Coping With Aging in Manual Assembly Systems


Age-Differentiated Analyses and Mathematical Modeling for Predicting the Time Structure of Sensorimotor-Skill Acquisition for Assembly in Series Production With Numerous Product Variants


Key Info

Basic Information

01.06.2015 to 29.02.2020
Research Area:
Participatory Design and Testing of Innovative Forms of Work Organization



Susanne Mütze-Niewöhner

Head of Work Organization Department


+49 241 80 99451




Against the backdrop of the globalization of sales and procurement and the individualization of customer requirements, companies are producing their products in an increasing number of variants, while the duration of product life cycles is decreasing. As a result, employees in manufacturing and assembly areas are more frequently entrusted with new or modified work tasks. These tasks are mostly of a sensorimotor nature and have to be learned based on the individual task. This involves both an introduction to the task and practicing the task until a previously defined reference performance is reached, which can be determined, for example, by means of Methods-Time Measurement (MTM) or by time recordings according to REFA. The period of time where practice increases performance is referred to as the learning time and can be described mathematically with the aid of learning curves. Since the learning time represents an important planning variable for manufacturing companies and could previously only be predicted with great uncertainties, a model for predicting the learning time (dissertation Jeske 2013) was developed at IAW – Institut für Arbeitswissenschaft (Institute of Industrial Engineering and Ergonomics) – as part of the research project "FlexPro – Innovative Management of Flexible Production Capacity" which was funded by the BMBF – Bundesministerium für Bildung und Forschung (Federal Ministry of Education and Research) – and the ESF – Europäischer Sozialfonds für Deutschland (European Social Fund). This model is based on a statistical approach and, in addition to taking into account the various influencing factors of the employee, also takes into account the influence of various forms of representation of the work plan used and the difficulty of the work task.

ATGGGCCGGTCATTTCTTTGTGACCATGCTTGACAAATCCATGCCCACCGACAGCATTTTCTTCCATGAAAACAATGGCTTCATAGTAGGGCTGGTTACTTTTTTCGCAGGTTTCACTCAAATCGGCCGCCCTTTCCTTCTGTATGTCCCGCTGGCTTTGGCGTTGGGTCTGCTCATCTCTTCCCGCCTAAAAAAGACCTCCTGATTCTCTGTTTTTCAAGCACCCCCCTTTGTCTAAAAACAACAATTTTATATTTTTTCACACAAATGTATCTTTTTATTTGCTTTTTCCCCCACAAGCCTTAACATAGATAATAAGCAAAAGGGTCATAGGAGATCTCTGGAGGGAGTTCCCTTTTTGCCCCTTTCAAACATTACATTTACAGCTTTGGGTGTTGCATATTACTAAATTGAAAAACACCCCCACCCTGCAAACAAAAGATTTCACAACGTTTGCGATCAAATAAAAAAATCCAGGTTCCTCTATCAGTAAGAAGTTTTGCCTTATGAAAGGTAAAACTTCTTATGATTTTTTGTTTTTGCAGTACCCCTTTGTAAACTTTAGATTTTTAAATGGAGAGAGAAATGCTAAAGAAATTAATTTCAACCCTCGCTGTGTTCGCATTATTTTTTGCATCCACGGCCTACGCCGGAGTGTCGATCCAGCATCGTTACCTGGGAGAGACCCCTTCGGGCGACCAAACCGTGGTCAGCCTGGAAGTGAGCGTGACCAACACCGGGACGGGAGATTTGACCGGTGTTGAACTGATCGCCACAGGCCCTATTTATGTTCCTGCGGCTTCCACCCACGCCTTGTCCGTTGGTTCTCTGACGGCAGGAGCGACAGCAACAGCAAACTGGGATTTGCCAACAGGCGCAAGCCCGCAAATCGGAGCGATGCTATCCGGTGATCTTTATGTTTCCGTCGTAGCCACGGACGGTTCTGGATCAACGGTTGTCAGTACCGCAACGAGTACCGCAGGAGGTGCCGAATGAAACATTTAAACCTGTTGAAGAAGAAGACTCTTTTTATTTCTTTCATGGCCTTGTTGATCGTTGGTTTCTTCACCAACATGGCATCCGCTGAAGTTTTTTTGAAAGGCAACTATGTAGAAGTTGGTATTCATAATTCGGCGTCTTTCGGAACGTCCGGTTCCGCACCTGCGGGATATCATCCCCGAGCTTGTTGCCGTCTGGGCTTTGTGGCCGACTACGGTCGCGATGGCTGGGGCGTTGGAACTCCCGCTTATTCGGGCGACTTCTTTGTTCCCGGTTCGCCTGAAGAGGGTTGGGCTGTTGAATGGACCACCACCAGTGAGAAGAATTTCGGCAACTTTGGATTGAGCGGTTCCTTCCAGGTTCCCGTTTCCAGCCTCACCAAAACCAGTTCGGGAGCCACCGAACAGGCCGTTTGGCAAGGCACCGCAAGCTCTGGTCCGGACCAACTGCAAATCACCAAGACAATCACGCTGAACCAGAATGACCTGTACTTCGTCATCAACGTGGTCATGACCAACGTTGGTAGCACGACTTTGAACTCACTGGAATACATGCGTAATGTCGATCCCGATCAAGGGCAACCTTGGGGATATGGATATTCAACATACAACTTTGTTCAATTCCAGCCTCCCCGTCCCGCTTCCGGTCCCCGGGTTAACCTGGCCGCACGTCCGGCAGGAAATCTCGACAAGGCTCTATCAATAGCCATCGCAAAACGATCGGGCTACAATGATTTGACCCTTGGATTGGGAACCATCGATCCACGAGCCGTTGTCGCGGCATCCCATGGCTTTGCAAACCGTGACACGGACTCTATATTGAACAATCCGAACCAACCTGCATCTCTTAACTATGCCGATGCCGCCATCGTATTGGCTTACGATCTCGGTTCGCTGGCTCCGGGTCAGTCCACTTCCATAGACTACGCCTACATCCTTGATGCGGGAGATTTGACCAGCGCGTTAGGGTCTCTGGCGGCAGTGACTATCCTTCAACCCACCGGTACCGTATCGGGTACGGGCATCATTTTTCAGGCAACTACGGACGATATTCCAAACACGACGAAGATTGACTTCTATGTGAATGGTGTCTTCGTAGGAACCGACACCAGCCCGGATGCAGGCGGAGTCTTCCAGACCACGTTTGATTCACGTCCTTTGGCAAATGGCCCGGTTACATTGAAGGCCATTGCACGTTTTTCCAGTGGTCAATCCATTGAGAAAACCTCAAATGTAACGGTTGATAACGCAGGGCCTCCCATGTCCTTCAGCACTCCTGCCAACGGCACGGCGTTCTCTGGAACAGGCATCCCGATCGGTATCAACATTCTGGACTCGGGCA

Goal and Procedures

The aim of the research project was to develop a model for predicting the learning time for typical industrial series production assembly tasks. Compared to the existing research results at IAW, more in-depth and advanced statistical methods were used and additional influencing factors were taken into account to increase the prediction quality. Against the background of demographic change, the focus was placed on the influence of age on learning. In this context, particular attention was paid to how the design of work schedules, the use of methods for instructing workers, and breaks of different lengths between work tasks influence the learning of workers of different ages.


Tests were carried out at a standardized assembly workplace in the laboratory with test subjects between 20 and 35 years of age and between 52 and 67 years of age. In all test series, the subjects were required to repeatedly assemble a technical component. Associated performance changes were quantified using the execution times and assembly errors of each repetition.
​In addition, the subjects' perceived workload was assessed using the Rating Scale Mental Effort (RSME) and the NASA Task Load Index, and a subsample was assessed using electromyography (EMG) measurements. To analyze changes in movements due to repeated task performance, movement trajectories were also recorded using motion tracking.


In the test series, it was found that the execution times and error rates of both age groups were influenced differently by the presentation format of the work plan and the method used to introduce the work task. A significant influence of the duration of the break on the process parameters could not be demonstrated. The collected data was used as a basis for developing the prediction models. To begin with, existing learning curves from the literature were fitted to the data as best as possible. The learning curves according to de Jong (1960) and Jeske (2013) proved to be the most suitable for describing the collected data, depending on the experimental conditions. By introducing an additional parameter, both learning curves could be combined during the model development. To predict the learning curve parameters, regression equations were calculated for three cases: (1) age-mixed prediction, (2) young worker prediction, and (3) older worker prediction. Predictors are the characteristics of the work person, the work task, and the training methods. The results of the project can help assembly planners to estimate the profitability of a new learning method before its introduction, taking into account the composition of their workforce.

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